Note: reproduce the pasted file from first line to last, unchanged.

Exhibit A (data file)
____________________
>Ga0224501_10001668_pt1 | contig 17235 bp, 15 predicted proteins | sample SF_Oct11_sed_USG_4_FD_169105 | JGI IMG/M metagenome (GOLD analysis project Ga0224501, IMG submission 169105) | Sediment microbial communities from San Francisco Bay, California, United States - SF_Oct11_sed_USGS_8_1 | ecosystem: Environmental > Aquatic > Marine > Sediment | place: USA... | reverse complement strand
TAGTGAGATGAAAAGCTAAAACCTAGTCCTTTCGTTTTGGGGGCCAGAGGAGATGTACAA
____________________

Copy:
>Ga0224501_10001668_pt1 | contig 17235 bp, 15 predicted proteins | sample SF_Oct11_sed_USG_4_FD_169105 | JGI IMG/M metagenome (GOLD analysis project Ga0224501, IMG submission 169105) | Sediment microbial communities from San Francisco Bay, California, United States - SF_Oct11_sed_USGS_8_1 | ecosystem: Environmental > Aquatic > Marine > Sediment | place: USA... | reverse complement strand
TAGTGAGATGAAAAGCTAAAACCTAGTCCTTTCGTTTTGGGGGCCAGAGGAGATGTACAA